5.    Review this year’s herbicide program to make changes for next year.

Western Bean Cutworm in Edible Beans

There is no easy way of managing this pest when we do not have effective tools to determine when to spray. Whatever decision you make will be wrong, so it is about picking the lesser of two evils that is less wrong, rather than the one that is right. If you have high trap counts in your area, strongly recommend using an edible bean product that provides both ovicidal and residual control. Essentially you are looking at products that contain Chlorantraniliprole (Coragen or Voliam Xpress). Delegate is a good option as well; suggested timing is to be used at or after egg hatch. My preference is to use something that can be used prior to egg hatch, has residual activity and controls the larvae. If you decide not to spray, you run the risk of having both yield loss and higher pick. Some growing edibles can stomach the thought of this and roll the dice, others will not be able to sleep at night knowing the bugs maybe eating their crop. Pick the management strategy that fits with the risk you can live with.

Spider Mites

They overwinter as eggs. In the summer they hatch and move to crops from permanent vegetation (generally field borders). They pass through 3 stages, egg larva and adult. It takes 5-19 days to complete a life cycle. Hotter temperatures tend to speed up the life cycle. Females can produce 100 eggs each. The eggs hatch on the underside of leaves. They produce a fine webbing that earns the name “spider” mite. They disperse by spinning a silk thread that is caught by the wind. There is no well-established time to quit spraying. However, rain encourages new growth to offset the feeding effects of spider mites. Wet weather encourages the buildup of diseases that control spider mites. Most fields are at R5 now (flowering complete, plant reached maximum height, small beans [0.3 cm] in top pods). Stress occurring during R4 to R6 can cause a yield loss. So, this week will probably be the last time that spraying would benefit soybeans.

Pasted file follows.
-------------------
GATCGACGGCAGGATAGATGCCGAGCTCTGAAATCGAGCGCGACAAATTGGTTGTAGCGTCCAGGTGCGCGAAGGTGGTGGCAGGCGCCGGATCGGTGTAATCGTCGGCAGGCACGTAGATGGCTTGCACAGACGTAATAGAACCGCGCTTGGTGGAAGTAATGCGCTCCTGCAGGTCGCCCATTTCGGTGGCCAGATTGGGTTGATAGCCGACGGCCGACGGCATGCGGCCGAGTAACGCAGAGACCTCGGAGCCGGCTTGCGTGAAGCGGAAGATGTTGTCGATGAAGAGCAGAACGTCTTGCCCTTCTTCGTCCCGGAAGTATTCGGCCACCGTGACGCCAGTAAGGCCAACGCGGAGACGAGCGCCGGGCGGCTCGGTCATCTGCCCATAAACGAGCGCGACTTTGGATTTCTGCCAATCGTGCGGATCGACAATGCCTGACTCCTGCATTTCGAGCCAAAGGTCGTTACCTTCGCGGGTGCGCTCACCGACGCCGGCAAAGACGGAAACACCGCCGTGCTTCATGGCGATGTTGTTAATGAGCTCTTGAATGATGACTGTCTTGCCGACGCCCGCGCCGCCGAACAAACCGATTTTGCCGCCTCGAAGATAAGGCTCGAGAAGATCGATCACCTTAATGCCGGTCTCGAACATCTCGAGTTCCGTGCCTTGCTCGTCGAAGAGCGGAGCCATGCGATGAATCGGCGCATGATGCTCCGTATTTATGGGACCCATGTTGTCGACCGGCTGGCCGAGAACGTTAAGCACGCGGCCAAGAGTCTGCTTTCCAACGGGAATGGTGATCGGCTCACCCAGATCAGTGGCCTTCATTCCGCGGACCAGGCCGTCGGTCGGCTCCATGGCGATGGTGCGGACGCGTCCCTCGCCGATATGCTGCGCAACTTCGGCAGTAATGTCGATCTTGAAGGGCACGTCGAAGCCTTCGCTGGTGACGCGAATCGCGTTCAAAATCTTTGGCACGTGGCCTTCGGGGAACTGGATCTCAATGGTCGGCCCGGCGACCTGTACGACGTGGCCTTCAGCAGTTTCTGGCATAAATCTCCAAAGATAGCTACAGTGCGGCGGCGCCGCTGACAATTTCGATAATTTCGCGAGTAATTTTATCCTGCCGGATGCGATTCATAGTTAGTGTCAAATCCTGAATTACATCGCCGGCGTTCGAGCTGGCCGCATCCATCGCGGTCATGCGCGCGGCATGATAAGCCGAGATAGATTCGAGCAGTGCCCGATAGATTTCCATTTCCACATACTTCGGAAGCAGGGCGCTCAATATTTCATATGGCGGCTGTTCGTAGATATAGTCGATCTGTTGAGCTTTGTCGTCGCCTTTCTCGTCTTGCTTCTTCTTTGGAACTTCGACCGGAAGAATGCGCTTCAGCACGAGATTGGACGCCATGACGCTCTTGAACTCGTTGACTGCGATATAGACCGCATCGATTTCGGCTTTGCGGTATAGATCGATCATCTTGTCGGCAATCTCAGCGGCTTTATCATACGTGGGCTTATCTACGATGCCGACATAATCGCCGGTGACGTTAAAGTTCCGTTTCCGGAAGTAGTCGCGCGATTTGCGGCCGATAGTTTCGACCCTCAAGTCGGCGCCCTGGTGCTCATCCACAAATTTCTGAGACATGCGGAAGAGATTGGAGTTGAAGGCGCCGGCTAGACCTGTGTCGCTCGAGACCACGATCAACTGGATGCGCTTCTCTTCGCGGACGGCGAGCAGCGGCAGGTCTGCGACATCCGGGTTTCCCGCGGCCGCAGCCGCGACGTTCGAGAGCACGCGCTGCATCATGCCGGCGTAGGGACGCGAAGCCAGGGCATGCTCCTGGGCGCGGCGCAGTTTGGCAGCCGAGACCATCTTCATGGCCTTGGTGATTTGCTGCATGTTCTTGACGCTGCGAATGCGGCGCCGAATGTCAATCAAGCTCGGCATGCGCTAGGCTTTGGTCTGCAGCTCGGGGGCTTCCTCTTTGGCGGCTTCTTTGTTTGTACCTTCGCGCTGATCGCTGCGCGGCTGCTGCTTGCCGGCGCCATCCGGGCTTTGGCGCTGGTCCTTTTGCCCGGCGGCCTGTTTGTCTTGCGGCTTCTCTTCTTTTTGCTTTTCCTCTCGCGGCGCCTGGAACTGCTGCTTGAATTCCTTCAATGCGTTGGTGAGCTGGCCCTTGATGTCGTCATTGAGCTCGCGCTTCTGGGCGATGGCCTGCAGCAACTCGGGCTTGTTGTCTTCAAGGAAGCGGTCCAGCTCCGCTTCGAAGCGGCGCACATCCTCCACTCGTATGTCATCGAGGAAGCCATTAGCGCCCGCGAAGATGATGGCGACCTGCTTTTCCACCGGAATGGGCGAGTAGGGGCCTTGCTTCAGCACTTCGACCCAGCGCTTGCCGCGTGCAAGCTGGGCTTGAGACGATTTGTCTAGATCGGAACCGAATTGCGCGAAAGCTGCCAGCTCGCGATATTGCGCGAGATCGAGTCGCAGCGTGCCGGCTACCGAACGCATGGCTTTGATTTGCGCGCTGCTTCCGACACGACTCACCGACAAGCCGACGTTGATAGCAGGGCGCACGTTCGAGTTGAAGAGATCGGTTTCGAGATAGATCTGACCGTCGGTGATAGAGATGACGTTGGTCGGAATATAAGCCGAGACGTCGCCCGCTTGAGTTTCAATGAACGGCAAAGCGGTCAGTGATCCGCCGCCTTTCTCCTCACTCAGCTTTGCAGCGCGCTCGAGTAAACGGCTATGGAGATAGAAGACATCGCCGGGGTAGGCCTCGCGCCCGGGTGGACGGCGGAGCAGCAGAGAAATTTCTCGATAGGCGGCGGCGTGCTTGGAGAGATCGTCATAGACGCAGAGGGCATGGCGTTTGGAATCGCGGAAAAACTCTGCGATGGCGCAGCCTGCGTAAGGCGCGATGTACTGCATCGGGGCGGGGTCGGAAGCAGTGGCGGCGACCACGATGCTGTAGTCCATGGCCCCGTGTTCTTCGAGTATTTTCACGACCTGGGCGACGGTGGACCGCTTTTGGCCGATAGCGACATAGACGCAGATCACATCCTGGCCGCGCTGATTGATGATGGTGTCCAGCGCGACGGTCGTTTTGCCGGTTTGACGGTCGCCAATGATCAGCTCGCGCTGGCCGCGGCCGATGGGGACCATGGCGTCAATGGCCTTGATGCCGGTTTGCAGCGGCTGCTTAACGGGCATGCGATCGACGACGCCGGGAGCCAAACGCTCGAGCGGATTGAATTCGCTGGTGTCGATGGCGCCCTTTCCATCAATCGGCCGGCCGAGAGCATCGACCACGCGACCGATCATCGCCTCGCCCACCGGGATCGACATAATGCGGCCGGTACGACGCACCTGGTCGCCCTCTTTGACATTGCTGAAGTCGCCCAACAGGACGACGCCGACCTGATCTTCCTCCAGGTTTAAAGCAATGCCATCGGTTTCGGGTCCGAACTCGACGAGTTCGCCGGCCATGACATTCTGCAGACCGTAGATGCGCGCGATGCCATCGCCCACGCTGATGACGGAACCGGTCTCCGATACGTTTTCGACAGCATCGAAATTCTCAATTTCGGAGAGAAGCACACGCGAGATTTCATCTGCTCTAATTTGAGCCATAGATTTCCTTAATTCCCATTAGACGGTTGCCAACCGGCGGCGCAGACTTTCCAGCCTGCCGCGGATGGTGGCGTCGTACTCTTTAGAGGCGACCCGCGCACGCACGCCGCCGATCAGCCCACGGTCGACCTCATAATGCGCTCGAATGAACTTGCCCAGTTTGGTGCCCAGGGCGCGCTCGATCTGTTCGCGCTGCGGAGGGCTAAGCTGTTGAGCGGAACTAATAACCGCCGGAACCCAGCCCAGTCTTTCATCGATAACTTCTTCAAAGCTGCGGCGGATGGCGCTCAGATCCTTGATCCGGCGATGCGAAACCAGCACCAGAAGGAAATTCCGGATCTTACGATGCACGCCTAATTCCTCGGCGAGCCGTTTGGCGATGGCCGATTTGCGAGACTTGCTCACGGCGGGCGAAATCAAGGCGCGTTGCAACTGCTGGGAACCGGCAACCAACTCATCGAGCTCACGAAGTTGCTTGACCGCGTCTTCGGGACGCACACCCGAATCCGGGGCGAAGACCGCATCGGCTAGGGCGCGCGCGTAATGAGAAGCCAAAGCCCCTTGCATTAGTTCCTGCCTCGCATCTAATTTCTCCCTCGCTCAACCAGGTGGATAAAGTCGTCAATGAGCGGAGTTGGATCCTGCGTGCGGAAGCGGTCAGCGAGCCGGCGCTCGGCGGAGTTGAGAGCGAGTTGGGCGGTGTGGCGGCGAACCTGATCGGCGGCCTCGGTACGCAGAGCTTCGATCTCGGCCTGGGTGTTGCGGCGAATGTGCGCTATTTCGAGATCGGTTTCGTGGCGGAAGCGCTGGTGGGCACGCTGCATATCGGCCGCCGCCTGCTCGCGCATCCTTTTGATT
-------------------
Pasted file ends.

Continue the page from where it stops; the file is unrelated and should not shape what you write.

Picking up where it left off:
Grow your own Oats

This is the 3rd year in a row that oats for cover crop is selling at $4-500.00 per tonne. You can expect to grow 1.5- 2 tonne per acre. Next spring consider planting a few acres of oats and using/selling for cover crop seeding.

Corn – Spraying for Western Bean Cutworm

There is a risk you will still have to spray for western bean cutworm. There is no rule book saying you will not have damage if they have not shown up prior to brown silk. Last year we saw moths lay eggs much later than expected (peak flight was later than expected). Keep checking.